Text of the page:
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Child trafficking in the Republic of Serbia – ahead of July 30, World Day Against Trafficking in Persons
Child trafficking in the Republic of Serbia – ahead of July 30, World Day Against Trafficking in Persons
Photo: Marija Piroshki
Human trafficking is one of the most severe and complex forms of violence, which has devastating consequences for the emotional and social development of children. The latest UNODC Global Trafficking in Persons Report 2018 states that in 82% of cases women victims are trafficked for the purpose of sexual exploitation, girls in 72%, while this was the case with 10% of men and 27% of boys victims of trafficking. According to the latest available data for Serbia from 2019, 64% of victims of human trafficking were persons under the age of 18 while in previous years the situation was similar - about 90% of them were girls .
In addition to human trafficking, according to the available UNICEF data, at least 120 million girls between the ages of 10 and 18 have been forced into sexual intercourse and exposed to inappropriate sexual content. In almost 90% of cases, the perpetrators were known to them. Also, the latest trends show that children face many risks in the digital environment, and may experience human rights violations and “potentially harmful content (such as violence and self-harm, coercion to pornography, materials containing child sexual abuse, discrimination and racism, hate speech) and behaviour (such as mediation for the purpose of sexual exploitation, or "grooming", harassment, illegal processing of personal data, infringement of intellectual property rights), which should be considered as exploitation of children.
When it comes to sexual abuse, it is crucial to consider the gender dimension, which is evident not only in prevalence but also in the context in which sexual violence is perpetrated. The gender aspect is part of the relationship between the abuser and the abused child, which includes gender roles of girls and boys and those who sexually abuse, exploit and traffic them. The gender aspect is important both in the psychological, emotional and social responses and the mechanisms that child victims use to cope with the stress as well as in the relationship of the child victim to adults during the institutional response of the system to child sexual abuse. "A precise transversal has been established - until the state and society speak openly about sexual violence, it is not possible to talk about achieving gender equality”.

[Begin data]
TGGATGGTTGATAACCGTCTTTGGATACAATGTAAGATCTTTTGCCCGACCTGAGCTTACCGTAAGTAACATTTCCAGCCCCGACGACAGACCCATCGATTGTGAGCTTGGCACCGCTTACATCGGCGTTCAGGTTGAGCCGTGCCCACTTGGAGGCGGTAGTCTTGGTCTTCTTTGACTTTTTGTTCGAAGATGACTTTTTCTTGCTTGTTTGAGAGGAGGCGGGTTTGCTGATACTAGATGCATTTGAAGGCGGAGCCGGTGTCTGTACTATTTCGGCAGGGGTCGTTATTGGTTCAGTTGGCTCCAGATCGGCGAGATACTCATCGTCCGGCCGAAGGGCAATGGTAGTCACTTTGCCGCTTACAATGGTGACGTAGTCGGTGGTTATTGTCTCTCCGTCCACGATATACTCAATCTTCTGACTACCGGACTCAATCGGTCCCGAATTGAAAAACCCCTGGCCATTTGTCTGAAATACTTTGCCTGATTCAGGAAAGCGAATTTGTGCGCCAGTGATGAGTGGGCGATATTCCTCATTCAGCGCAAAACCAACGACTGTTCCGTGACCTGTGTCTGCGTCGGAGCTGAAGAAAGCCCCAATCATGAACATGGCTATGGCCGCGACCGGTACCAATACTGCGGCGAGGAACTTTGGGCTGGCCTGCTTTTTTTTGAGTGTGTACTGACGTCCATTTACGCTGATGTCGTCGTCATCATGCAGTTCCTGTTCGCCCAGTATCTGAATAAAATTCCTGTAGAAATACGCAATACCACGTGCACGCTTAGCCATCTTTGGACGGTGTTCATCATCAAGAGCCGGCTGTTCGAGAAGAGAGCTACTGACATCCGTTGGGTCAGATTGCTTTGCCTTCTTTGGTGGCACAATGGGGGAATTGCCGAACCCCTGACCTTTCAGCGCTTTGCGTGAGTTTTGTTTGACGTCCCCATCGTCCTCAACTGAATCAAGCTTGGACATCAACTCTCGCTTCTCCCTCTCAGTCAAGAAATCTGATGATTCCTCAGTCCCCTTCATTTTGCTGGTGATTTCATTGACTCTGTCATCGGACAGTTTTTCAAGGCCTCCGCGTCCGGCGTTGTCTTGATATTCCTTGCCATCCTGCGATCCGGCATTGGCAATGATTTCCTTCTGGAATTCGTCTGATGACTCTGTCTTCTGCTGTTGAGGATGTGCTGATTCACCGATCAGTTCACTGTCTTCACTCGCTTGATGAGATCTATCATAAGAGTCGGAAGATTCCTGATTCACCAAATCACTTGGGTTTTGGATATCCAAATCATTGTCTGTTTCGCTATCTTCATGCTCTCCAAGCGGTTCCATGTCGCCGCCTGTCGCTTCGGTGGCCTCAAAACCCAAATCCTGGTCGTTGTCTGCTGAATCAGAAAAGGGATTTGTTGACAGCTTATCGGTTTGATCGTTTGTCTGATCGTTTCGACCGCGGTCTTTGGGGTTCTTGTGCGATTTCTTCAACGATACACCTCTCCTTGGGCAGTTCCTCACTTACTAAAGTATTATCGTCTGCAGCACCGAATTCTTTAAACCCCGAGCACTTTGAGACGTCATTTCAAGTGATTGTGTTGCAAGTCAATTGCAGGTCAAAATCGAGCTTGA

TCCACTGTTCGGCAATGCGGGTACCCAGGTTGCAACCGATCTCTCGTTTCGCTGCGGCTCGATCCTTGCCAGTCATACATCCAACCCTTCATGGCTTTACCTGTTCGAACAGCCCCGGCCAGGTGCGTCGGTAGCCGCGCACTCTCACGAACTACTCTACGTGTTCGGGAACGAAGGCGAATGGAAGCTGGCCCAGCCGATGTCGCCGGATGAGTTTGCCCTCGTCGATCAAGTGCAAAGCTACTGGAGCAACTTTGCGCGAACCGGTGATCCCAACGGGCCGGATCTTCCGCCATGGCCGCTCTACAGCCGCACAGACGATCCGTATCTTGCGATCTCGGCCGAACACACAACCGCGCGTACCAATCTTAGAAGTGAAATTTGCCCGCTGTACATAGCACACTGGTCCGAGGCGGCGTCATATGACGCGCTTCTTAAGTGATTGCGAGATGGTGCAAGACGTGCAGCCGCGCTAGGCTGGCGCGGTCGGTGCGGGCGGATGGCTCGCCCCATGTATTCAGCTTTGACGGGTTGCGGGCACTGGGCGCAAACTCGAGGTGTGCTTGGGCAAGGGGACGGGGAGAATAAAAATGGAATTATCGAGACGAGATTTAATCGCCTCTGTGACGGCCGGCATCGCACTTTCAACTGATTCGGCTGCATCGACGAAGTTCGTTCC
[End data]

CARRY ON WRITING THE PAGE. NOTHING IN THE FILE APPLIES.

The Republic of Serbia has ratified several international instruments that regulate the field of protection of children, especially children victims of violence and exploitation, and determine the forms of support that should be provided to these children. In this regard, in addition to the 1989 UN Convention on the Rights of the Child, it is important to mention several Council of Europe (CoE) instruments related to this area: the CoE Convention on the Protection of Children against Sexual Exploitation and Sexual Abuse (Lanzarote Convention)), the CoE Convention on Preventing and Combating Violence against Women and Domestic Violence (the so-called Istanbul Convention), the CoE Convention on Action against Trafficking in Human Beings, as well as the European Convention on Human Rights and basic freedoms. These documents set out the basic rights of victims of violence and exploitation to be protected, as well as the minimum services to be provided for their recovery. They provide the basis for legislative and other actions (such as those related to raising public awareness) that States Parties are required to take in these areas. In addition to these normative acts that guarantee the protection of victims of violence and exploitation, and especially the protection of minors, and define the obligations of the state in this area, numerous reports sent to the Republic of Serbia by expert bodies, established to ensure the application of international legal instruments, also call for, and emphasise, these obligations. Recommendations can be seen, for example, in the Concluding Observations of the Lanzarote Committee or the Concluding Observations of the UN Committee on the Rights of the Child, which are periodically sent to Serbia, in accordance with which the state harmonises its internal legislation and the actions of its institutions.
In its second report for Serbia, published in 2017, the Council of Europe's expert group on combating trafficking in human beings (GRETA) assessed Serbia's progress since the first report created in 2014, on the implementation of the Council of Europe Convention on Action against Trafficking in Human Beings. As one of the recommendations, GRETA stated that Serbian authorities should continue their efforts to: raise awareness of the risks of trafficking among children, parents, teachers and child protection professionals, paying special attention to Roma communities and children in street situation; as well as to promote security on the Internet to prevent trafficking in human beings through internet abuse (paragraph 74); that national institutions should step up their efforts in reducing children's vulnerability to trafficking and improve the identification and assistance of child victims by raising awareness of child trafficking and its various forms (including forced begging, forced marriage and, forced criminality) and strengthening the capacity and resources of child protection professionals. Furthermore, GRETA believes that national authorities should continue to conduct informative as well as awareness-raising campaigns on the risks of child trafficking.